July 13, 2011

Japanese Scientists Create Teeth Using Mouse Stem Cells

Japanese scientists said this week that they have created teeth by using mouse stem cells and successfully transplanted them into mice.

The researchers said the entire tooth units were inserted into the lower jaws of mice and were attached successfully with jaw bones.

"The bioengineered teeth were fully functional ... there was no trouble (with) biting and eating food after transplantation," Masamitsu Oshima, assistant professor at the Research Institute for Science and Technology, Tokyo University of Science, wrote in the journal PLoS One.

The team said they hope this is a step to help the development of new human organs grown from a patient's own cells.

"At present, researchers worldwide do not have the method to culture three-dimensional organs in vitro (outside the body)," Professor Takashi Tsuji, who led the research, told Reuters.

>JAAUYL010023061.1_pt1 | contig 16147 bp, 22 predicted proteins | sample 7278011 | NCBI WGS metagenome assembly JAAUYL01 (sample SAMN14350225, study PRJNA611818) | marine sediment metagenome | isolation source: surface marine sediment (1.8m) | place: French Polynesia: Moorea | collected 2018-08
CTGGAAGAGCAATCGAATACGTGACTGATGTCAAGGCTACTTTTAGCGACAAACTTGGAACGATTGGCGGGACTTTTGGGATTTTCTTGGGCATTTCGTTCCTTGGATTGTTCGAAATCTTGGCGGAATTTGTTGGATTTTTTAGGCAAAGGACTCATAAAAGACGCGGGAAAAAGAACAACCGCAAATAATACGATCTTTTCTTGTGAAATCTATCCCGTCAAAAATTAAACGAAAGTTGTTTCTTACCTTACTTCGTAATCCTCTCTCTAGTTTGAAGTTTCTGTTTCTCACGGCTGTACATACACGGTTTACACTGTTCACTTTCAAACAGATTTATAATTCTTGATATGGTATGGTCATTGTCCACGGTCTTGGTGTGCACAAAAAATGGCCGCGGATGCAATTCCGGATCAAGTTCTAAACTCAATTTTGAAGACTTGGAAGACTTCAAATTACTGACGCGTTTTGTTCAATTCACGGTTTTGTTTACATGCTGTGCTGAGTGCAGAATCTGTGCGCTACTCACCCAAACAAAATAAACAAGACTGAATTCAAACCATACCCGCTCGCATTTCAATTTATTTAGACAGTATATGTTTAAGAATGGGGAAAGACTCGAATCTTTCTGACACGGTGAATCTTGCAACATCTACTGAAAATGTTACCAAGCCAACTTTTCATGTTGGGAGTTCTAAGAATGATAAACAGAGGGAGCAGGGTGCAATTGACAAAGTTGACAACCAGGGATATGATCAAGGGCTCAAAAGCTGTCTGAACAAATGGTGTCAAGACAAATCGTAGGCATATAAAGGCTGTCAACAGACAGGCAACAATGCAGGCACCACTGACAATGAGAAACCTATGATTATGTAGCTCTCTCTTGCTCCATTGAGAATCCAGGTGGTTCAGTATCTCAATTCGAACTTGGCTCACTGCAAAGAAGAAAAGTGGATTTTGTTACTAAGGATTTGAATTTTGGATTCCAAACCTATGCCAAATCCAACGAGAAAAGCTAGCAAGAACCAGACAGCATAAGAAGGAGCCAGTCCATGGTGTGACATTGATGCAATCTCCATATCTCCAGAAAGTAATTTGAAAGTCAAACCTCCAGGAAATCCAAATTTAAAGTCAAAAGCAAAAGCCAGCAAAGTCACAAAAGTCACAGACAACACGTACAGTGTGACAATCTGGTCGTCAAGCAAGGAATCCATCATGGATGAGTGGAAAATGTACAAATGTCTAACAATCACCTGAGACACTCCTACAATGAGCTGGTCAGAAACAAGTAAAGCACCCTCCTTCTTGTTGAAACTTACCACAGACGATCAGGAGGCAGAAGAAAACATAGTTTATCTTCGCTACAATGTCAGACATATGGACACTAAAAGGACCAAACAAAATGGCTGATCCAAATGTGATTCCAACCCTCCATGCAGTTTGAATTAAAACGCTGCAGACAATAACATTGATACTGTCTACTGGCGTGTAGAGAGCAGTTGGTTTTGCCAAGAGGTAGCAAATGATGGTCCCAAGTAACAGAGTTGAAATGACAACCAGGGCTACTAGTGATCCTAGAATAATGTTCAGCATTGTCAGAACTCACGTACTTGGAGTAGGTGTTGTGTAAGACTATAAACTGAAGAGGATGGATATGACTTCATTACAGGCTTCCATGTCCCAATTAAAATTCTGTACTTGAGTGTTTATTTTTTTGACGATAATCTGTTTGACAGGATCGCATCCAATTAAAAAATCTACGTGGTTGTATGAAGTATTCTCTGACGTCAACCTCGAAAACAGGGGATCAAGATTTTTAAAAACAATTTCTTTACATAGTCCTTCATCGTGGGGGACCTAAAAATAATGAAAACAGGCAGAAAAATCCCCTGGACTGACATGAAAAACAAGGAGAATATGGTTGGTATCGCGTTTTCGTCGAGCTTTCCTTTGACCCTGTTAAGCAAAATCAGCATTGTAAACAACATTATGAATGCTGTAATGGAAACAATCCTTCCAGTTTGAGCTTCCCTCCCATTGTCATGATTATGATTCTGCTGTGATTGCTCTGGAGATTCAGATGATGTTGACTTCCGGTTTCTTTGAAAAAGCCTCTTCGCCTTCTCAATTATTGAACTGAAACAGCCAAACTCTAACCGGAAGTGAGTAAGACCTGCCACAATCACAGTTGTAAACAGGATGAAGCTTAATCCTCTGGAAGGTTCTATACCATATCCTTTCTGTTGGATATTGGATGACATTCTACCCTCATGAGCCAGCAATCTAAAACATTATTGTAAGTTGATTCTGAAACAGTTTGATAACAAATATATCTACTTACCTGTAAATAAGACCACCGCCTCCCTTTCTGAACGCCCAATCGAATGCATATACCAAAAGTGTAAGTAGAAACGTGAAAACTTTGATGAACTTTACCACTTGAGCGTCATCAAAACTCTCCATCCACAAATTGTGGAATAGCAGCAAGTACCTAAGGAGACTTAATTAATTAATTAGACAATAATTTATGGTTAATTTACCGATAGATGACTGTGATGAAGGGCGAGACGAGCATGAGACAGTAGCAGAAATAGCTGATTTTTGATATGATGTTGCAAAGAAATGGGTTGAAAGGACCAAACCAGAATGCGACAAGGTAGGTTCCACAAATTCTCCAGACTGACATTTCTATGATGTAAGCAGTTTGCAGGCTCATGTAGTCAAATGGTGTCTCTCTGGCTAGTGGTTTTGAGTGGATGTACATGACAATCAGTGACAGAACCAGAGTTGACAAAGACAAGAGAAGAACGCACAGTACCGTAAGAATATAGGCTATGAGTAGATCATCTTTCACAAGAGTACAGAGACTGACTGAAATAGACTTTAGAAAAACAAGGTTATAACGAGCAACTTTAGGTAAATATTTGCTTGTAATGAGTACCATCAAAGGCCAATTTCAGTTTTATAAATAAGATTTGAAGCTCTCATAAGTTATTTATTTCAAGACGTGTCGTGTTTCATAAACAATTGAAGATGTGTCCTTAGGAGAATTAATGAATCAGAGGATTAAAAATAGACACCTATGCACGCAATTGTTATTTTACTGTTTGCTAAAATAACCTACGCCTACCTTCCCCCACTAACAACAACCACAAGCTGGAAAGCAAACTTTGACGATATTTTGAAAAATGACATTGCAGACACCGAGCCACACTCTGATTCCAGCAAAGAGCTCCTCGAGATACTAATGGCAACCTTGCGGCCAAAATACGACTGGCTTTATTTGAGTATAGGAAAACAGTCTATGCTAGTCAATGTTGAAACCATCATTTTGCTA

"It is important to develop technologies for the culture of the bioengineered organ, for the realization of future organ replacement regenerative therapy."

Experts believe stem cells can generate all the cell types of the organ from which they originate.  Scientists hope to harness stem cells to treat a variety of diseases and disorders.

The Japanese team removed two types of stem cells from the molar teeth of mice and grew them in the laboratory.  The cells were placed in a mold to control the length and shape of the teeth. 

The entire tooth units were then transplanted into the lower jaws of one-month-old mice, according to the team.

The researchers fused the tissues and the jaw bones around them for about 40 days. 

Tsuji said it is important to find the right "seed cells" for reparative therapy.  He said in this case, entire tooth units could be grown because the stem cells were taken from molar teeth of mice.

U.S. researchers created an artificial lung in 2010 that rats used to breath for several hours.


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